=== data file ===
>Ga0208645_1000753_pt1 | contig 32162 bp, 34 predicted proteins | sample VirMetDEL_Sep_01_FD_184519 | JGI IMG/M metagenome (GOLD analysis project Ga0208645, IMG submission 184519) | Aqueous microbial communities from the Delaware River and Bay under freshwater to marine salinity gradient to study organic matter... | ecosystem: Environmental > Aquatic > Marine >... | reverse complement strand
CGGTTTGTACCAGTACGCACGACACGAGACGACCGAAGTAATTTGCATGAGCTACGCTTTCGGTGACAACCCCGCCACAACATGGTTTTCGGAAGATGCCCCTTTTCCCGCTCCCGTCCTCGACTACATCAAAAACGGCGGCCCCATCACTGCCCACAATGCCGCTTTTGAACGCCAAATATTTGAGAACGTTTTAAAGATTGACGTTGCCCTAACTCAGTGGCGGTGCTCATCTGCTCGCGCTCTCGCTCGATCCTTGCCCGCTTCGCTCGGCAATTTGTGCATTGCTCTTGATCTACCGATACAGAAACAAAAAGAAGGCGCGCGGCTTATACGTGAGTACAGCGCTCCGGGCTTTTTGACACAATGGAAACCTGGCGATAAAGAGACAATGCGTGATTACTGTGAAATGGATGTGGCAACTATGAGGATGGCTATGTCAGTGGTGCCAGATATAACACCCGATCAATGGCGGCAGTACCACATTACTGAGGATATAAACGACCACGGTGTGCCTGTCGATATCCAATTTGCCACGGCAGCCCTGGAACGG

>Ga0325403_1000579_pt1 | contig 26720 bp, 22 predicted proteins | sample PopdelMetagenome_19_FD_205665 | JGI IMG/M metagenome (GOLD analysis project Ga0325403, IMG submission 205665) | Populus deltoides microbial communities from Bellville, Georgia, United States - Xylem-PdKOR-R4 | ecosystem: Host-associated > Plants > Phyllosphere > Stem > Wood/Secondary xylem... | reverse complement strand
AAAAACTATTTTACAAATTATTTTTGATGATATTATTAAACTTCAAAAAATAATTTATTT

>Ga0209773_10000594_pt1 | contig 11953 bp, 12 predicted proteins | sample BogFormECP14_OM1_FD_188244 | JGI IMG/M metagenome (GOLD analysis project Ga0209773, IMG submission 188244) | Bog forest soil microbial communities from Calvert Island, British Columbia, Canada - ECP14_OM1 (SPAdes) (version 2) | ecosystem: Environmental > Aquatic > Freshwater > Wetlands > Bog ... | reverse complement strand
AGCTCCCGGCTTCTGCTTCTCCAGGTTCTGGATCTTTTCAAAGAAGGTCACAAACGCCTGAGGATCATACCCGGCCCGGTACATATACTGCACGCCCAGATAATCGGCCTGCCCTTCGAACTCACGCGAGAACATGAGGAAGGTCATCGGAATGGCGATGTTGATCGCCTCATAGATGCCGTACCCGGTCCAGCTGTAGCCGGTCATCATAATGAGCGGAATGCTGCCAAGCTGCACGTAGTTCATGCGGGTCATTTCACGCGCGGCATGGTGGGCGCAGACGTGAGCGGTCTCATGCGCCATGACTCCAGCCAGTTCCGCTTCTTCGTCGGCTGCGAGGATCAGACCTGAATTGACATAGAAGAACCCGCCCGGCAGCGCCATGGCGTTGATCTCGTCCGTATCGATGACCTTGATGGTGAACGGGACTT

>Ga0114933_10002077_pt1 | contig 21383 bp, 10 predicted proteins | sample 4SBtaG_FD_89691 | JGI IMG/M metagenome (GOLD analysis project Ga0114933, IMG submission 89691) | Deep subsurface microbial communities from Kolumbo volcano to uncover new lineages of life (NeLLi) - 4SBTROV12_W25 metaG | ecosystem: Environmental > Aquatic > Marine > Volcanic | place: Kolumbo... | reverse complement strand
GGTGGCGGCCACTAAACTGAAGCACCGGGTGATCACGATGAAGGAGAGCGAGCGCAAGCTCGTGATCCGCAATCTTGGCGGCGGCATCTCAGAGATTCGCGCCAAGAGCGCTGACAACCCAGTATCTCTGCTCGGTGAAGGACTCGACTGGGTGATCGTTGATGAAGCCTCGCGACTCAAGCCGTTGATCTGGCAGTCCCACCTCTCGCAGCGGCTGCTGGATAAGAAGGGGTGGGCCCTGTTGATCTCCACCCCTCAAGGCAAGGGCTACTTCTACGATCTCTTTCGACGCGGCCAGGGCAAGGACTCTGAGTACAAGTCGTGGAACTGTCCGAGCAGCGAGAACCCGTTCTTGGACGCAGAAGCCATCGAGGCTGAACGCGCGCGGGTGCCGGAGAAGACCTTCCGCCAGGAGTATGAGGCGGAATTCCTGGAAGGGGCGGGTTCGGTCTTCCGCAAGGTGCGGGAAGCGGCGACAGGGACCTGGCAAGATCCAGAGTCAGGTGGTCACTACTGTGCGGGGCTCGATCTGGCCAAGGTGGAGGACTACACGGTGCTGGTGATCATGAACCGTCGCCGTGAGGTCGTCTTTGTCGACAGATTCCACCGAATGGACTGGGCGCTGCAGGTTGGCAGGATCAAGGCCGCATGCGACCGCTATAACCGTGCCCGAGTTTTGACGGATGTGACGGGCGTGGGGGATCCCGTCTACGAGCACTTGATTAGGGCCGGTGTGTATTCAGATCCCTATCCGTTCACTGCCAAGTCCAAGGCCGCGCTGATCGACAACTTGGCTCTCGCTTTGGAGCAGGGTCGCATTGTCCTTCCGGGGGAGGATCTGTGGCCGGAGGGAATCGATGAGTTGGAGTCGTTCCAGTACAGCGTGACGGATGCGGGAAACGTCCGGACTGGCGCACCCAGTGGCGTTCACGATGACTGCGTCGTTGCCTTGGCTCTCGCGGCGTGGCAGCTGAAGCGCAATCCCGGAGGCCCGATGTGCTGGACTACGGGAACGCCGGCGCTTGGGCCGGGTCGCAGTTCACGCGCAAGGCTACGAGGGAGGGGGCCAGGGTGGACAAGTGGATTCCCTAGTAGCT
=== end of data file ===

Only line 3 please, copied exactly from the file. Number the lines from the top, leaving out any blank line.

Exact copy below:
>Ga0325403_1000579_pt1 | contig 26720 bp, 22 predicted proteins | sample PopdelMetagenome_19_FD_205665 | JGI IMG/M metagenome (GOLD analysis project Ga0325403, IMG submission 205665) | Populus deltoides microbial communities from Bellville, Georgia, United States - Xylem-PdKOR-R4 | ecosystem: Host-associated > Plants > Phyllosphere > Stem > Wood/Secondary xylem... | reverse complement strand